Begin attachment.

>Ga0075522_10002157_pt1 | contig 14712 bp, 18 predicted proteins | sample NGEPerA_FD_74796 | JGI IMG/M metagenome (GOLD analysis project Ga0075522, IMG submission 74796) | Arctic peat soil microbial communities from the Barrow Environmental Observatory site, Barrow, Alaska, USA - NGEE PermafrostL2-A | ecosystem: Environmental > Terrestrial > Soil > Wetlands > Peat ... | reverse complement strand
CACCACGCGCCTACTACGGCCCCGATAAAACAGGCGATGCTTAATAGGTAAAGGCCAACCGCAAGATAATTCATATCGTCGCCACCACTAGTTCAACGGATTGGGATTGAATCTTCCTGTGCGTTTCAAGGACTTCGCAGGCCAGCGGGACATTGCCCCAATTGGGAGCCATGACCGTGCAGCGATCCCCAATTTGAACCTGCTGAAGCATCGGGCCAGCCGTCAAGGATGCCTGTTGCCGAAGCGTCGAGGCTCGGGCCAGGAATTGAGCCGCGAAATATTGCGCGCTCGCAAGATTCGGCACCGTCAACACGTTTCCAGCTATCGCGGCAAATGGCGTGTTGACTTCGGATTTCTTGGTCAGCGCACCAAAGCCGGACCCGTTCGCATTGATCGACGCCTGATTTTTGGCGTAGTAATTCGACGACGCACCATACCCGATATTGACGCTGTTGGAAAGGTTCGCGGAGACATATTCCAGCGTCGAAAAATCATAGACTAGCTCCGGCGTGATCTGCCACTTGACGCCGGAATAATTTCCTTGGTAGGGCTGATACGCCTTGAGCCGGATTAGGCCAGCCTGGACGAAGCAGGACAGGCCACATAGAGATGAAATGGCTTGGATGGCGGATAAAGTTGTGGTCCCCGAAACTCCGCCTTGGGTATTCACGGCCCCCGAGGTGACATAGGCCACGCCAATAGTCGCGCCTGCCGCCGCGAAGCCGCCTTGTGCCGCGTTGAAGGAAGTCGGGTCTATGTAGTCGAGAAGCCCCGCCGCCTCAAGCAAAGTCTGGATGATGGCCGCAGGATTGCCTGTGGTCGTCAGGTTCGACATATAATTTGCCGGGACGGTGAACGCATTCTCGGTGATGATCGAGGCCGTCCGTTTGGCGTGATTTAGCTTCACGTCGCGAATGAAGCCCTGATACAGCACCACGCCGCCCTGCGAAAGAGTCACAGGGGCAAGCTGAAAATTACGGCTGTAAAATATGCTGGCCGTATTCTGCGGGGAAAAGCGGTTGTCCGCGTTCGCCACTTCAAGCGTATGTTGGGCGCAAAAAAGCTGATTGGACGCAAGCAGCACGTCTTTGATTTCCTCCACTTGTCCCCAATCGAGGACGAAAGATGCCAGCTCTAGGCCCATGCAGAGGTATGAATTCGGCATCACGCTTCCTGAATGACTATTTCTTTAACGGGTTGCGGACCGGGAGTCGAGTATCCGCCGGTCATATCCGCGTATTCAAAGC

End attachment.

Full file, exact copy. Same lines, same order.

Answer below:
>Ga0075522_10002157_pt1 | contig 14712 bp, 18 predicted proteins | sample NGEPerA_FD_74796 | JGI IMG/M metagenome (GOLD analysis project Ga0075522, IMG submission 74796) | Arctic peat soil microbial communities from the Barrow Environmental Observatory site, Barrow, Alaska, USA - NGEE PermafrostL2-A | ecosystem: Environmental > Terrestrial > Soil > Wetlands > Peat ... | reverse complement strand
CACCACGCGCCTACTACGGCCCCGATAAAACAGGCGATGCTTAATAGGTAAAGGCCAACCGCAAGATAATTCATATCGTCGCCACCACTAGTTCAACGGATTGGGATTGAATCTTCCTGTGCGTTTCAAGGACTTCGCAGGCCAGCGGGACATTGCCCCAATTGGGAGCCATGACCGTGCAGCGATCCCCAATTTGAACCTGCTGAAGCATCGGGCCAGCCGTCAAGGATGCCTGTTGCCGAAGCGTCGAGGCTCGGGCCAGGAATTGAGCCGCGAAATATTGCGCGCTCGCAAGATTCGGCACCGTCAACACGTTTCCAGCTATCGCGGCAAATGGCGTGTTGACTTCGGATTTCTTGGTCAGCGCACCAAAGCCGGACCCGTTCGCATTGATCGACGCCTGATTTTTGGCGTAGTAATTCGACGACGCACCATACCCGATATTGACGCTGTTGGAAAGGTTCGCGGAGACATATTCCAGCGTCGAAAAATCATAGACTAGCTCCGGCGTGATCTGCCACTTGACGCCGGAATAATTTCCTTGGTAGGGCTGATACGCCTTGAGCCGGATTAGGCCAGCCTGGACGAAGCAGGACAGGCCACATAGAGATGAAATGGCTTGGATGGCGGATAAAGTTGTGGTCCCCGAAACTCCGCCTTGGGTATTCACGGCCCCCGAGGTGACATAGGCCACGCCAATAGTCGCGCCTGCCGCCGCGAAGCCGCCTTGTGCCGCGTTGAAGGAAGTCGGGTCTATGTAGTCGAGAAGCCCCGCCGCCTCAAGCAAAGTCTGGATGATGGCCGCAGGATTGCCTGTGGTCGTCAGGTTCGACATATAATTTGCCGGGACGGTGAACGCATTCTCGGTGATGATCGAGGCCGTCCGTTTGGCGTGATTTAGCTTCACGTCGCGAATGAAGCCCTGATACAGCACCACGCCGCCCTGCGAAAGAGTCACAGGGGCAAGCTGAAAATTACGGCTGTAAAATATGCTGGCCGTATTCTGCGGGGAAAAGCGGTTGTCCGCGTTCGCCACTTCAAGCGTATGTTGGGCGCAAAAAAGCTGATTGGACGCAAGCAGCACGTCTTTGATTTCCTCCACTTGTCCCCAATCGAGGACGAAAGATGCCAGCTCTAGGCCCATGCAGAGGTATGAATTCGGCATCACGCTTCCTGAATGACTATTTCTTTAACGGGTTGCGGACCGGGAGTCGAGTATCCGCCGGTCATATCCGCGTATTCAAAGC